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Critical Infrastructure Information Sign-on Letter

Click here to view a sign-on letter that public interest organizations sent to Senators urging them to oppose attaching S. 1456, the “Critical Infrastructure Information Act," (introduced by Senators Bennett and Kyl) as an amendment to the the bi-partisan bioterrorism bill introduced by Senators Kennedy and Frist or to any other piece of legislation that might move through the Congress in the final days of the session.

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Industry Letter Supporting H.R. 2435 (Davis-Moran) and S. 1456 (Bennett-Kyl)

Link here for an industry letter to President Bush in support of two bill addressing cyber security issues H.R. 2435 (Davis-Moran) and S. 1456 (Bennett-Kyl).

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Critical Infrastructure Information -- What's the Problem?

According to government officials in both the executive and legislative branches, there is a growing concern among businesses that information businesses want to be able to share with government about vulnerabilities in the nation's critical infrastructure will not be held confidential by the government once it is in the government's hands. "Critical Infrastructure" and Vulnerabilities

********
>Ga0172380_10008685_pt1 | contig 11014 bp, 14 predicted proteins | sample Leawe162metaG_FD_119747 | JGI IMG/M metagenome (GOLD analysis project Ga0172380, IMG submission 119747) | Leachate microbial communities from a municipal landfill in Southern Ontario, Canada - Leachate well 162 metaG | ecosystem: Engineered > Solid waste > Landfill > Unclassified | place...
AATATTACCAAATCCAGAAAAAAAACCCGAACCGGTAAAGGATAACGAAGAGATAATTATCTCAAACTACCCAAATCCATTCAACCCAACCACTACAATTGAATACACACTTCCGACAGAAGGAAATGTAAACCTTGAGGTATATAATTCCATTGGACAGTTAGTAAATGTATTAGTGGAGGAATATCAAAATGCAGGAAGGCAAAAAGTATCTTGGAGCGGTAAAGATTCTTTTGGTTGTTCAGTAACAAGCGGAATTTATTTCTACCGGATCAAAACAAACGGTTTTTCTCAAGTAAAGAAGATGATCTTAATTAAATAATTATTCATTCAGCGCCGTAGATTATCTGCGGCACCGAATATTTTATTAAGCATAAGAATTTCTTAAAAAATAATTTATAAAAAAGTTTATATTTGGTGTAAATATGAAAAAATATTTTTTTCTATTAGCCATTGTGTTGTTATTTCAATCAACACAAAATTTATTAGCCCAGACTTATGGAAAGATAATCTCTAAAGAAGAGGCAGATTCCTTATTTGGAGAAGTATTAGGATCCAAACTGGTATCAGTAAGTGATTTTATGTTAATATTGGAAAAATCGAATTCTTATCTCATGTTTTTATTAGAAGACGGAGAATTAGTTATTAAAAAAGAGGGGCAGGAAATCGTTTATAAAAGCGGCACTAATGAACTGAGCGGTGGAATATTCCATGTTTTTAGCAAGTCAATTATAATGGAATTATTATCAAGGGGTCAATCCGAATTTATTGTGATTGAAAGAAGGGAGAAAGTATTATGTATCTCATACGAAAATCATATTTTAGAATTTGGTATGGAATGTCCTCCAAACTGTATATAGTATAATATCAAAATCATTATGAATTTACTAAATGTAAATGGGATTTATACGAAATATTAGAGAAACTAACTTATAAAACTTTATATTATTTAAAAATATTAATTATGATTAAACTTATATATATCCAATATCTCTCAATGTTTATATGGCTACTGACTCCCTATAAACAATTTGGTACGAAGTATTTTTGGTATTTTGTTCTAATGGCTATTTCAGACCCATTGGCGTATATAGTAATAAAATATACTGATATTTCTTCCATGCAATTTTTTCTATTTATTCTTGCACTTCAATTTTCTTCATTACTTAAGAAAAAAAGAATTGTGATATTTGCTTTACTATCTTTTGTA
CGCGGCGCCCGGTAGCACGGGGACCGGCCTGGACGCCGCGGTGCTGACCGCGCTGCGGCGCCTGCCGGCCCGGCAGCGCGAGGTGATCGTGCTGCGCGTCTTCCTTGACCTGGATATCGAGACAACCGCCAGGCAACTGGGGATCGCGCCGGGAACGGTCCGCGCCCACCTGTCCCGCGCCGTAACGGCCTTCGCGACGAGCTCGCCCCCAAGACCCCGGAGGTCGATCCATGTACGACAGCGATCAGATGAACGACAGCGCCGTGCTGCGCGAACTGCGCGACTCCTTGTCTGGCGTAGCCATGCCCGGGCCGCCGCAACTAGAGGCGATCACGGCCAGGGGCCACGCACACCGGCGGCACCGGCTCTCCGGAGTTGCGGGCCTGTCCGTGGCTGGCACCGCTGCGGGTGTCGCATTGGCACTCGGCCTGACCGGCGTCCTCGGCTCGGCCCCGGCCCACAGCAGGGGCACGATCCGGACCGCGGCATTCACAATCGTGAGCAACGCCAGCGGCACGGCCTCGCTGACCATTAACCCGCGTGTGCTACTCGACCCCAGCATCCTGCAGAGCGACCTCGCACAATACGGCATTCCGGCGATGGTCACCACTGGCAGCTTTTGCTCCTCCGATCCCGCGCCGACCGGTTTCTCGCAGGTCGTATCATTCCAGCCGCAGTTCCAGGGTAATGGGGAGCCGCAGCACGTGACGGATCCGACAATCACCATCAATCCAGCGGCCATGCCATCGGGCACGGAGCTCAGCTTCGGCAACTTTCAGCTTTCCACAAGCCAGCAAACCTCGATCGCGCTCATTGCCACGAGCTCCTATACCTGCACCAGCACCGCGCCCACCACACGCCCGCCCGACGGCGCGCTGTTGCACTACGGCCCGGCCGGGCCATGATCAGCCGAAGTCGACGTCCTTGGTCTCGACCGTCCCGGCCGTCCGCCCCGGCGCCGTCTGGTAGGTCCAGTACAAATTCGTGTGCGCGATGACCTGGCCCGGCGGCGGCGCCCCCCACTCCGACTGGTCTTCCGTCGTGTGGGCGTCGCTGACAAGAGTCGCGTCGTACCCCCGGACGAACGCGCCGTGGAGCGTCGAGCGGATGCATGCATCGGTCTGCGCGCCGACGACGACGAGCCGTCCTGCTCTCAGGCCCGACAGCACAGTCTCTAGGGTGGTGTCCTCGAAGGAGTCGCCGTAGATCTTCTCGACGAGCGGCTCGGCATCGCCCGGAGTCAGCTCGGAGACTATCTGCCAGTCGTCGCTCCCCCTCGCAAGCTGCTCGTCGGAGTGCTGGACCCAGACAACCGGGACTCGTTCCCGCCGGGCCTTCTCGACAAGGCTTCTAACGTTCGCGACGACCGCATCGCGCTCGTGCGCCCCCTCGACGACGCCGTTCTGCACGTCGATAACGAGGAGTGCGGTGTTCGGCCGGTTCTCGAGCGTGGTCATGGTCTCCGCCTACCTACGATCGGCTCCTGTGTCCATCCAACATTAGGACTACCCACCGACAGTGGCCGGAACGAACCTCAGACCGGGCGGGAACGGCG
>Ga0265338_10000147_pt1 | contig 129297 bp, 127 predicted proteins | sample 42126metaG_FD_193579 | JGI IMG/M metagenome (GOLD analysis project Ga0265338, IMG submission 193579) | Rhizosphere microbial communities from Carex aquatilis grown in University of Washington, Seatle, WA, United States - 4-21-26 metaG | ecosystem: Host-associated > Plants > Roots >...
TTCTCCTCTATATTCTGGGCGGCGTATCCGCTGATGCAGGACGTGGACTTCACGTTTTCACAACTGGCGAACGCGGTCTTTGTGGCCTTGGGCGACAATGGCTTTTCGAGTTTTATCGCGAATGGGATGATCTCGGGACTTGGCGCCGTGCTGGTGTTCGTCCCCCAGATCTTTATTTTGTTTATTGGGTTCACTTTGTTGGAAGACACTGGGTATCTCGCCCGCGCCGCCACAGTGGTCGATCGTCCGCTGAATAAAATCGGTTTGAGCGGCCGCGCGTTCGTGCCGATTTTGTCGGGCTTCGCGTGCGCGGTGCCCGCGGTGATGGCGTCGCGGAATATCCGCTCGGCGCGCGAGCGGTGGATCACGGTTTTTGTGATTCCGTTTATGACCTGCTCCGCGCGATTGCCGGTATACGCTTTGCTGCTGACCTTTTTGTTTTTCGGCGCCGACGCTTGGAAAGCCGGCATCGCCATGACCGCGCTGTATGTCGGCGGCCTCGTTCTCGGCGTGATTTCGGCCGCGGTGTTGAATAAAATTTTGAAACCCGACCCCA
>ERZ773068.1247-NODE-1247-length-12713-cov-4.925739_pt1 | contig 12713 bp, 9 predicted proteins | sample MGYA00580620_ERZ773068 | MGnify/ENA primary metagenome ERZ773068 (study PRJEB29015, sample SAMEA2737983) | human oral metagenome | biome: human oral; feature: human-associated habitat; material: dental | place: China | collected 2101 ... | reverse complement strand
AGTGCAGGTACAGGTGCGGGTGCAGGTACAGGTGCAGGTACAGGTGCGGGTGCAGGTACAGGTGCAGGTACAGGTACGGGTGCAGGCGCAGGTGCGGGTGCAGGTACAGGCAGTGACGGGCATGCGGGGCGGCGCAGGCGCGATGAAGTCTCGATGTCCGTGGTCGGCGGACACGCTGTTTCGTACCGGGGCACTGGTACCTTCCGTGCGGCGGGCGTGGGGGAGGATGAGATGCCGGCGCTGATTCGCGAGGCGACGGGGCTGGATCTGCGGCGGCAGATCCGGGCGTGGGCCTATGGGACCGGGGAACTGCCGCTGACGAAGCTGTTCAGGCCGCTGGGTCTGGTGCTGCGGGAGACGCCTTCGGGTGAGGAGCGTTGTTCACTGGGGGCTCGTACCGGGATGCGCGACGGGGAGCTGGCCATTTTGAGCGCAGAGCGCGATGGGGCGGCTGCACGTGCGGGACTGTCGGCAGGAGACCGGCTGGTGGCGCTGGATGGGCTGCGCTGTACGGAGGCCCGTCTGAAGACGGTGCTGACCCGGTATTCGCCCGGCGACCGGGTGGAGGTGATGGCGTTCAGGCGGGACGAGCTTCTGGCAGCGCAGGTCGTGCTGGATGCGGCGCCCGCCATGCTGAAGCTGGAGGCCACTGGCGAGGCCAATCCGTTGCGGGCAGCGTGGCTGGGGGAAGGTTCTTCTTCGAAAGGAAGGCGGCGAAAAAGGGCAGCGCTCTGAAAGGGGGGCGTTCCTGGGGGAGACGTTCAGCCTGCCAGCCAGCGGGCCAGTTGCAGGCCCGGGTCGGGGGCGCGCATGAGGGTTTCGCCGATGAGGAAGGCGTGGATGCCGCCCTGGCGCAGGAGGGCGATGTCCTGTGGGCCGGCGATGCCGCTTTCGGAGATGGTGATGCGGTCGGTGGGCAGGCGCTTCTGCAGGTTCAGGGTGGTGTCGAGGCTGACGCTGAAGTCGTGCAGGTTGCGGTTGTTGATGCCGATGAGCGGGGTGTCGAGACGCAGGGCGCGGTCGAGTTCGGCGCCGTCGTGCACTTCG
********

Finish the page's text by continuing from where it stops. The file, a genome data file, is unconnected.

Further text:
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Analysis of Cyber Security Information Act

HR 4246, the "Cyber Security Information Act" is the first volley coming from a push by industry over the last year or two to carve out an exemption to the Freedom of Information Act. The bill reflects the concerns of industry to protect information about vulnerabilities from those who would use or exploit that information. What The Bill Does The bill creates five new definitions and a new FOIA exemption. Definitions

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Critical Infrastructure Information

OMB Watch is building a new website to serve as a central point of access to information on Critical Infrastructure Information.

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Background on CII

OMB Watch has articles, fact sheets, and letters about the Davis-Moran bill (H.R. 2435), and the Bennett-Kyl bill (S.B. 1456). To post information, please contact OMB Watch.

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Resources & Research

Living in the Shadow of Danger: Poverty, Race, and Unequal Chemical Facility Hazards

People of color and people living in poverty, especially poor children of color, are significantly more likely...

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A Tale of Two Retirements: One for CEOs and One for the Rest of Us

The 100 largest CEO retirement funds are worth a combined $4.9 billion, equal to the entire retirement account savings of 41 percent of American fam...